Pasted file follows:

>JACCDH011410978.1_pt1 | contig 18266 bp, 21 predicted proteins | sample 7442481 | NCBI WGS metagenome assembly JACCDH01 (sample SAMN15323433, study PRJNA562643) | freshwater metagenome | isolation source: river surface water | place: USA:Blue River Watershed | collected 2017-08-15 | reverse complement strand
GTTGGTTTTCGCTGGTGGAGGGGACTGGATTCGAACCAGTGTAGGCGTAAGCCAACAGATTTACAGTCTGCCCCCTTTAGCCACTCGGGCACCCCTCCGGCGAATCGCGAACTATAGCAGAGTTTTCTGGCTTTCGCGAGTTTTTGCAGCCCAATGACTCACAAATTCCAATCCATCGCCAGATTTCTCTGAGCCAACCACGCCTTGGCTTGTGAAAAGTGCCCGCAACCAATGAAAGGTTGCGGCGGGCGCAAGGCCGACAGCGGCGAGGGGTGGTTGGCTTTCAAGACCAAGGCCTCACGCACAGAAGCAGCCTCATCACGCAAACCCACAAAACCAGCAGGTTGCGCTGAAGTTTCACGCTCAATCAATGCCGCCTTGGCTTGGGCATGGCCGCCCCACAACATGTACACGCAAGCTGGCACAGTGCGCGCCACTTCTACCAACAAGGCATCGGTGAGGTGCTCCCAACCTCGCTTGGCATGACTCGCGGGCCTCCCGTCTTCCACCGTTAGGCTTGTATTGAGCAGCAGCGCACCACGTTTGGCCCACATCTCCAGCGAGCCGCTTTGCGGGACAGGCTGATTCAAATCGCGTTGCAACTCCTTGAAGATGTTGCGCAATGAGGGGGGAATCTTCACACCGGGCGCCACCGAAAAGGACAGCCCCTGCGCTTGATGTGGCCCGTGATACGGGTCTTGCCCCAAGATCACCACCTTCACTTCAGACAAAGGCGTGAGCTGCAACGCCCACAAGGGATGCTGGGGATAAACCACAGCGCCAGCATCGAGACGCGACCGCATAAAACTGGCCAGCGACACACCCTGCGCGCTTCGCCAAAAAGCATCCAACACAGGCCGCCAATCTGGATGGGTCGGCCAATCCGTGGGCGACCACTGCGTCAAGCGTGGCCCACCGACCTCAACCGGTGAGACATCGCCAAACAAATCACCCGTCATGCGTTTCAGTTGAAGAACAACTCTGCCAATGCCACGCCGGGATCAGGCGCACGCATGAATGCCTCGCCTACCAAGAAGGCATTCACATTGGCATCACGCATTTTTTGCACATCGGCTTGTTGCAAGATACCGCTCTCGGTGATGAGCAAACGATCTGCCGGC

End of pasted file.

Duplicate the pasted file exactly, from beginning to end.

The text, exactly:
>JACCDH011410978.1_pt1 | contig 18266 bp, 21 predicted proteins | sample 7442481 | NCBI WGS metagenome assembly JACCDH01 (sample SAMN15323433, study PRJNA562643) | freshwater metagenome | isolation source: river surface water | place: USA:Blue River Watershed | collected 2017-08-15 | reverse complement strand
GTTGGTTTTCGCTGGTGGAGGGGACTGGATTCGAACCAGTGTAGGCGTAAGCCAACAGATTTACAGTCTGCCCCCTTTAGCCACTCGGGCACCCCTCCGGCGAATCGCGAACTATAGCAGAGTTTTCTGGCTTTCGCGAGTTTTTGCAGCCCAATGACTCACAAATTCCAATCCATCGCCAGATTTCTCTGAGCCAACCACGCCTTGGCTTGTGAAAAGTGCCCGCAACCAATGAAAGGTTGCGGCGGGCGCAAGGCCGACAGCGGCGAGGGGTGGTTGGCTTTCAAGACCAAGGCCTCACGCACAGAAGCAGCCTCATCACGCAAACCCACAAAACCAGCAGGTTGCGCTGAAGTTTCACGCTCAATCAATGCCGCCTTGGCTTGGGCATGGCCGCCCCACAACATGTACACGCAAGCTGGCACAGTGCGCGCCACTTCTACCAACAAGGCATCGGTGAGGTGCTCCCAACCTCGCTTGGCATGACTCGCGGGCCTCCCGTCTTCCACCGTTAGGCTTGTATTGAGCAGCAGCGCACCACGTTTGGCCCACATCTCCAGCGAGCCGCTTTGCGGGACAGGCTGATTCAAATCGCGTTGCAACTCCTTGAAGATGTTGCGCAATGAGGGGGGAATCTTCACACCGGGCGCCACCGAAAAGGACAGCCCCTGCGCTTGATGTGGCCCGTGATACGGGTCTTGCCCCAAGATCACCACCTTCACTTCAGACAAAGGCGTGAGCTGCAACGCCCACAAGGGATGCTGGGGATAAACCACAGCGCCAGCATCGAGACGCGACCGCATAAAACTGGCCAGCGACACACCCTGCGCGCTTCGCCAAAAAGCATCCAACACAGGCCGCCAATCTGGATGGGTCGGCCAATCCGTGGGCGACCACTGCGTCAAGCGTGGCCCACCGACCTCAACCGGTGAGACATCGCCAAACAAATCACCCGTCATGCGTTTCAGTTGAAGAACAACTCTGCCAATGCCACGCCGGGATCAGGCGCACGCATGAATGCCTCGCCTACCAAGAAGGCATTCACATTGGCATCACGCATTTTTTGCACATCGGCTTGTTGCAAGATACCGCTCTCGGTGATGAGCAAACGATCTGCCGGC